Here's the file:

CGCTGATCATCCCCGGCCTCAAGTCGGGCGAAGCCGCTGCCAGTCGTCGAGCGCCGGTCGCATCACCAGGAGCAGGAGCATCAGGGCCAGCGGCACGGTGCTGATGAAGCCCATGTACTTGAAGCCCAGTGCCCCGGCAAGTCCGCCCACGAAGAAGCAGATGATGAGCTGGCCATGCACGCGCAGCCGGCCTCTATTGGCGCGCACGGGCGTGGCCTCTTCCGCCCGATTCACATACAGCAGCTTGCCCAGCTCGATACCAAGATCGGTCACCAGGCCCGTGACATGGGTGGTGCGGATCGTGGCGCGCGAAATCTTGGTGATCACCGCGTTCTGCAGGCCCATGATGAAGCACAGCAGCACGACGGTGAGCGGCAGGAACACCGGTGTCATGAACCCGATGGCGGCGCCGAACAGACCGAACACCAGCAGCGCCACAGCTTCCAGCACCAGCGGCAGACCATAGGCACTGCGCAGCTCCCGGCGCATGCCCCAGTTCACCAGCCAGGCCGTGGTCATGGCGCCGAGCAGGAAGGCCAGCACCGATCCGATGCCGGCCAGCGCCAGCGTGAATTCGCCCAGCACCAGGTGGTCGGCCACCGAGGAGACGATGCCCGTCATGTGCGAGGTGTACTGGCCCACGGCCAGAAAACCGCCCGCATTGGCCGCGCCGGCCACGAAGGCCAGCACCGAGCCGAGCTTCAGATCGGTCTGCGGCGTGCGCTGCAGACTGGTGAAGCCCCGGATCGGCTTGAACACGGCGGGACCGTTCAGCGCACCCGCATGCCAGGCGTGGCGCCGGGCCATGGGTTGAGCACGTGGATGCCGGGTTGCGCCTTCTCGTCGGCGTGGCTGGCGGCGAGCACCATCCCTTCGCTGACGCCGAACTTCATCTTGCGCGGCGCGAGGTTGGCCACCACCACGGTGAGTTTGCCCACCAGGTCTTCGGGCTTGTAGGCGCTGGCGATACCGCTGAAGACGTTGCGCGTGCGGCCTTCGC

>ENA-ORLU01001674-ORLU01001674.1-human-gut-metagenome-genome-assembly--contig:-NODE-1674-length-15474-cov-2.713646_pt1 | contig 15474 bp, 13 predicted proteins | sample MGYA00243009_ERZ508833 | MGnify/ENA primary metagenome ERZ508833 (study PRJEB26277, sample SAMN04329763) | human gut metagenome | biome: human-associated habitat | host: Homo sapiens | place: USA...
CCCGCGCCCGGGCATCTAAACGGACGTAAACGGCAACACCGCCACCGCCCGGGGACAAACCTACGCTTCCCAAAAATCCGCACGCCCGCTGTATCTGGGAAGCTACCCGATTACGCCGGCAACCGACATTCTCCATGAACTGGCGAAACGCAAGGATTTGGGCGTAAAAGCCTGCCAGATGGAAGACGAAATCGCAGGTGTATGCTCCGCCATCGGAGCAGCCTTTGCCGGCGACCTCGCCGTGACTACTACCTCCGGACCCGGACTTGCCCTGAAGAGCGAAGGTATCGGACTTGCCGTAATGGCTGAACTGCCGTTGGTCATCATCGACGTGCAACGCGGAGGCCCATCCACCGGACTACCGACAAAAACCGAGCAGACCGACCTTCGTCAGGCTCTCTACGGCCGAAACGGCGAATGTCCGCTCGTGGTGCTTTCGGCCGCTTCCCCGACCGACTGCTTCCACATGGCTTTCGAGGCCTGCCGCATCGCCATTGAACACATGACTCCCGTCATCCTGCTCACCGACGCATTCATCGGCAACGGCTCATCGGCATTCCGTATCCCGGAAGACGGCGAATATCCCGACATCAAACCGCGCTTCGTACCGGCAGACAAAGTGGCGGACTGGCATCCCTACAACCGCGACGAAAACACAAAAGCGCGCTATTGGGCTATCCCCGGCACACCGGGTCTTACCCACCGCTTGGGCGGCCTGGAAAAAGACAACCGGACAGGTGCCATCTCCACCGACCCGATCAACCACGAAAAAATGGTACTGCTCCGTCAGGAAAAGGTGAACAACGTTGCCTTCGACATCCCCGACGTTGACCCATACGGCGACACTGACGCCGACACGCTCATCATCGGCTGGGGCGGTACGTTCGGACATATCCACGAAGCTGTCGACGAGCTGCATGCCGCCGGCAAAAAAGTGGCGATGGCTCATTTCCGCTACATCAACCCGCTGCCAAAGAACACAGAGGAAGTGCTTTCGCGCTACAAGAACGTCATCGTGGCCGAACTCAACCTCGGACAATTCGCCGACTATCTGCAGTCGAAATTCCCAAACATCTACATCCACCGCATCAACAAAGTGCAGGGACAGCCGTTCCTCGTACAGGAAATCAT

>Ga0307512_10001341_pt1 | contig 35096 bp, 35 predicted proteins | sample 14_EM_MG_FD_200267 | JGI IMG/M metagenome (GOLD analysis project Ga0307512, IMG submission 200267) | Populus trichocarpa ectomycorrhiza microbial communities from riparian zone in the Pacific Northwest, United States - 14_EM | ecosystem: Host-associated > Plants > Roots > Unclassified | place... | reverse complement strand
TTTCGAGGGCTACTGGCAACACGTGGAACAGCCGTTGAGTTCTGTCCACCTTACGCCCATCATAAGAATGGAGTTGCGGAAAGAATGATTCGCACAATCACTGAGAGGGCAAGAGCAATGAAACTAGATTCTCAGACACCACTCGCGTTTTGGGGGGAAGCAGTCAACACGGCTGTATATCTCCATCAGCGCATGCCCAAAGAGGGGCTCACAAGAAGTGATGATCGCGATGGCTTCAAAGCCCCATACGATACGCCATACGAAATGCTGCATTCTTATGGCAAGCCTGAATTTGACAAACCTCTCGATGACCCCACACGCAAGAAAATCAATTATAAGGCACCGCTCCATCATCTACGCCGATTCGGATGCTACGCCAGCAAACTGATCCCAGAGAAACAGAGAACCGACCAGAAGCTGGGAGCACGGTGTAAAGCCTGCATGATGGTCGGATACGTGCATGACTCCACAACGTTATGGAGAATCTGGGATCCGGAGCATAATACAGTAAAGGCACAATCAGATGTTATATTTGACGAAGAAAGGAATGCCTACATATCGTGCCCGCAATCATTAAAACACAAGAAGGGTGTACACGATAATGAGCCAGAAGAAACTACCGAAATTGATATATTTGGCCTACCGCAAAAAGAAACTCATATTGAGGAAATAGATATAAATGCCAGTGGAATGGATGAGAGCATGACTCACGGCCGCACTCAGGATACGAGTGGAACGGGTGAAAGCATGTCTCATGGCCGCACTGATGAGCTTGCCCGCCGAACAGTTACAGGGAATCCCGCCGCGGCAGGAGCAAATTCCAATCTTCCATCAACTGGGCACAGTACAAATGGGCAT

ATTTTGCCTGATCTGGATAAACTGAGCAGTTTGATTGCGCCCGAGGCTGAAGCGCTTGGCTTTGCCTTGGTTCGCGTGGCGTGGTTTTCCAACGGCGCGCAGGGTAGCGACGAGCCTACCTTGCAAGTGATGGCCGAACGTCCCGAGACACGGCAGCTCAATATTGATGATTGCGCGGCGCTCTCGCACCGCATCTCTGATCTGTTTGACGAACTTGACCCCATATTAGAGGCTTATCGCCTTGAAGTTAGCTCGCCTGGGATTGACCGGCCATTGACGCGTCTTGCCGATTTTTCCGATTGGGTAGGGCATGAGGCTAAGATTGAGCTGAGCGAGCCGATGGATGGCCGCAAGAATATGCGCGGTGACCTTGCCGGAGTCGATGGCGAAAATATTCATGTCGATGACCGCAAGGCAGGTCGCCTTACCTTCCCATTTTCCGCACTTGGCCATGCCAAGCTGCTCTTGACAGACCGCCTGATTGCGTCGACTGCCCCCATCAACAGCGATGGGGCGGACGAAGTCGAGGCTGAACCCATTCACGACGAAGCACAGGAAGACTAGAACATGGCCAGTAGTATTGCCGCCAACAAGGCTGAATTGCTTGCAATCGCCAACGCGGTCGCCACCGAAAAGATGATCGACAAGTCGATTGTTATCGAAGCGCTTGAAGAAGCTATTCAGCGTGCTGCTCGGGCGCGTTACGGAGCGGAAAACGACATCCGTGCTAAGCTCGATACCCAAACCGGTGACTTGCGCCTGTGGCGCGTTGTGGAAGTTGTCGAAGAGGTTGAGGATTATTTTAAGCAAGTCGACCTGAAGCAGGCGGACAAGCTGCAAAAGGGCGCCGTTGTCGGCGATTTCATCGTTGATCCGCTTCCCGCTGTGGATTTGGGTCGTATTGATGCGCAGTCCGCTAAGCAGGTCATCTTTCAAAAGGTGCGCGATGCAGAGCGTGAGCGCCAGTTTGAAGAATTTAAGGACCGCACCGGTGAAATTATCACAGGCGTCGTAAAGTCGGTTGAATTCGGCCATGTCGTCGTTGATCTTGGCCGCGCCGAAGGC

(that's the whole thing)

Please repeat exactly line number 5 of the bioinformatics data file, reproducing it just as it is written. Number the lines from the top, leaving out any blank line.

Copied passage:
TTTCGAGGGCTACTGGCAACACGTGGAACAGCCGTTGAGTTCTGTCCACCTTACGCCCATCATAAGAATGGAGTTGCGGAAAGAATGATTCGCACAATCACTGAGAGGGCAAGAGCAATGAAACTAGATTCTCAGACACCACTCGCGTTTTGGGGGGAAGCAGTCAACACGGCTGTATATCTCCATCAGCGCATGCCCAAAGAGGGGCTCACAAGAAGTGATGATCGCGATGGCTTCAAAGCCCCATACGATACGCCATACGAAATGCTGCATTCTTATGGCAAGCCTGAATTTGACAAACCTCTCGATGACCCCACACGCAAGAAAATCAATTATAAGGCACCGCTCCATCATCTACGCCGATTCGGATGCTACGCCAGCAAACTGATCCCAGAGAAACAGAGAACCGACCAGAAGCTGGGAGCACGGTGTAAAGCCTGCATGATGGTCGGATACGTGCATGACTCCACAACGTTATGGAGAATCTGGGATCCGGAGCATAATACAGTAAAGGCACAATCAGATGTTATATTTGACGAAGAAAGGAATGCCTACATATCGTGCCCGCAATCATTAAAACACAAGAAGGGTGTACACGATAATGAGCCAGAAGAAACTACCGAAATTGATATATTTGGCCTACCGCAAAAAGAAACTCATATTGAGGAAATAGATATAAATGCCAGTGGAATGGATGAGAGCATGACTCACGGCCGCACTCAGGATACGAGTGGAACGGGTGAAAGCATGTCTCATGGCCGCACTGATGAGCTTGCCCGCCGAACAGTTACAGGGAATCCCGCCGCGGCAGGAGCAAATTCCAATCTTCCATCAACTGGGCACAGTACAAATGGGCAT